A Trip Across the Pond: An Olympics Overview


From http://bostinno.com/2012/07/27/bostinno-approved-weekend-edition-7272012/olympic-rings/

Lilly Hetson, Co-Editor-in-Chief

London, England is one of the most recognizable cities in the world for its landmarks, like Big Ben and Buckingham Palace; fashion, including iconic lines and characters like Victoria Beckham and Burberry; and royalty, of course. However, this year, London became well known for a different reason: the 2012 Summer Olympics.

London became the first city to host the Summer Olympics three times in the modern era; the most any city has ever hosted the event. The people of London did not take this lightly. The opening ceremonies referenced the development of the United Kingdom as a whole, and literary works, such as the well known Harry Potter series and Peter Pan. With appearances from Annie Lennox, J.K. Rowling, and Paul McCartney, the 2012 Olympics were on to an exciting start.

Then, the real competitions began. First up was cycling. The track circled around the major landmarks in the area, starting and finishing at Buckingham Palace. The most recent Tour de France winner, Bradley Wiggins, won this event. Wiggins was the first British man to win the Tour de France and carried his win over to the Olympics.

Swimming was next in line. The Lochte/Phelps rivalry came to a head in the 400 IM when Ryan Lochte won a gold medal while Michael Phelps did not receive a medal at all, placing fourth. The two would go on to race together in the 200 Relay, winning gold, and 400 Relay, Lochte being barely out touched by the French. Natalie Coughlin tied with Dara Torres and Jenny Thompson for having the most medals for an American Female Swimmer. Seventeen-year-old Missy Franklin also made a name for herself, setting a World Record in the 200 meter backstroke and an American Record in the 100 meter backstroke. Other swimmers who made their way to the medal stand were Matt Grevers, Allison Schmitt, Nathan Adrian, Cullen Jones, and 15-year-old Katie Ledecky.

The United States women placed first in the team aspect of gymnastics for the first time since 1996. Gabby Douglas, Aly Raisman, Jordan Wieber, McKayla Maroney, and Kyla Ross became the “Fab Five”, beating out the Russians with Raisman’s floor routine to the Jewish folk-song “Hava Nagila”. The biggest upset of the night occurred when Wieber did not qualify for the “All-Around” competition, although in the end, her team made sure she won a gold medal. McKayla Maroney placed second in the Individual Vault, earning a silver medal, though she was expected to place first based on her performance in the preliminaries. Her expression on the medal stand caused bloggers to run to their computers, creating a meme that is sure not to go out of style. Gabby Douglas became the first African American to win the “All-Around” competition.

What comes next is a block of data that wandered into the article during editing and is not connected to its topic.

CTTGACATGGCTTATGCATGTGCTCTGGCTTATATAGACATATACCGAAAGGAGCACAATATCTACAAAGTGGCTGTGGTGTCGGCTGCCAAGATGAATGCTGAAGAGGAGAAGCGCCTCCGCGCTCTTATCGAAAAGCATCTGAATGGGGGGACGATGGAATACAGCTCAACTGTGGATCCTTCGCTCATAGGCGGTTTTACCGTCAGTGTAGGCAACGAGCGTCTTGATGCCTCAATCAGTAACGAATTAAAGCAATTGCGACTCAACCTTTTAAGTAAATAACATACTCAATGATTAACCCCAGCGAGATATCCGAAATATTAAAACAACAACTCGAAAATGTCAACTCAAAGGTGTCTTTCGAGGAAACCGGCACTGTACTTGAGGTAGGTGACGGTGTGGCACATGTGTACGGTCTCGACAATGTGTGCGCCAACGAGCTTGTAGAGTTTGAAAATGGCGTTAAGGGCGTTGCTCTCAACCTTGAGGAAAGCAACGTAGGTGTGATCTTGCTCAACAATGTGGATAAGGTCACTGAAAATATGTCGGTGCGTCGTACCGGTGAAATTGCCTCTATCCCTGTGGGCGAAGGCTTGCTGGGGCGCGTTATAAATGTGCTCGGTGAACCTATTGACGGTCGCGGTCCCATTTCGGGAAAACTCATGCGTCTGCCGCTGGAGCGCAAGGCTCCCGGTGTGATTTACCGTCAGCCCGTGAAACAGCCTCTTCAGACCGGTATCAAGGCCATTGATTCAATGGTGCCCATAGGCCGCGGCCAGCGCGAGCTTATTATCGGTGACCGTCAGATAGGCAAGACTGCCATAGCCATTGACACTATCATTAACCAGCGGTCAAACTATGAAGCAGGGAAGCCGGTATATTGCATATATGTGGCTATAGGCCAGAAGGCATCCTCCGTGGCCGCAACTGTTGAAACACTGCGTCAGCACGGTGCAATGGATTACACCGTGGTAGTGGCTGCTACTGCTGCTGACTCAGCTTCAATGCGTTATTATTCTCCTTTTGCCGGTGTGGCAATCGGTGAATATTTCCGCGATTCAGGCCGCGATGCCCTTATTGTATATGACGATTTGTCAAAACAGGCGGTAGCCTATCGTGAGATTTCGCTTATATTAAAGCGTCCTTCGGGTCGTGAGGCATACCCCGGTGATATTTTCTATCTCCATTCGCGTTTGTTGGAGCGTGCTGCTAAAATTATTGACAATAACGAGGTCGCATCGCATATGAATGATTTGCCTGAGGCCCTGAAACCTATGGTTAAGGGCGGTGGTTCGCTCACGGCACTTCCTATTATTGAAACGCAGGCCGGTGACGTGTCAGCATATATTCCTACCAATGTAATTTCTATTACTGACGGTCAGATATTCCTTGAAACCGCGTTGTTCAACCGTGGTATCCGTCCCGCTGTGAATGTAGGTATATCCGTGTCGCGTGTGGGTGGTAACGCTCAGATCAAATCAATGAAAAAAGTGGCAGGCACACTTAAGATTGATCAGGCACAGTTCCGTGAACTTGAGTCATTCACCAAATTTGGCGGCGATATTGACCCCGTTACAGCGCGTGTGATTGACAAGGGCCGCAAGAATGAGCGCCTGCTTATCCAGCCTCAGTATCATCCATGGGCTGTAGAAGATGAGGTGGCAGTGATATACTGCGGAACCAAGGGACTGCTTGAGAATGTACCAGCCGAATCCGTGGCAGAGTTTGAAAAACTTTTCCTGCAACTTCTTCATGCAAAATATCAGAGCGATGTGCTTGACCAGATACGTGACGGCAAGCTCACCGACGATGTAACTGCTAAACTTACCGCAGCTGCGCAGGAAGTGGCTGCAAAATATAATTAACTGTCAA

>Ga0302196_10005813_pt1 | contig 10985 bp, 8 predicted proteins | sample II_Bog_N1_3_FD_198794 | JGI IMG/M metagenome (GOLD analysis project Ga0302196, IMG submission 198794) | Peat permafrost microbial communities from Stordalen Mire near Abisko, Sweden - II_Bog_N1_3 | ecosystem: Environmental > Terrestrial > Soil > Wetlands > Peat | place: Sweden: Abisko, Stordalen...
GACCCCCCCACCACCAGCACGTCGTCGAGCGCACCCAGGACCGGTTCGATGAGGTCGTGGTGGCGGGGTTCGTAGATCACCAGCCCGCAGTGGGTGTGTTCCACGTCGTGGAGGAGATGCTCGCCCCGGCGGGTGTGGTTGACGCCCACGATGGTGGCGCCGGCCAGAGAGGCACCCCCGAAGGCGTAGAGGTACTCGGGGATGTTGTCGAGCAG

While the American women flourished in the gym, the men flopped, not even coming close to earning a medal. There were mistakes in almost every event and falls were plentiful for this group of strong, determined men. Although these events did not go well for the Americans, other countries flourished. Great Britain won its first medal, a bronze, and China kept up its winning streak.

In tennis, Serena Williams beat Maria Sharapova for the gold, also beating out the Czech team in the Doubles competition with her sister, Venus. The current Wimbledon championship match was replayed with a different outcome. Andy Murray beat the reigning champion, Roger Federer, in a very close match

The top three on the medal standing chart at the end of the week were the United States with 104, China with 88, and Russia with 82.

The ten days of competition ended with a grand concert including performers Jesse J, the remaining members of Queen, George Michael, and the most anticipated reunion of the night, The Spice Girls. The night ended with a pass off to Rio for the 2016 Summer Olympics. If Rio’s closing performance is half as good as their closing number, I will be sitting on pins and needles until the summer of 2016.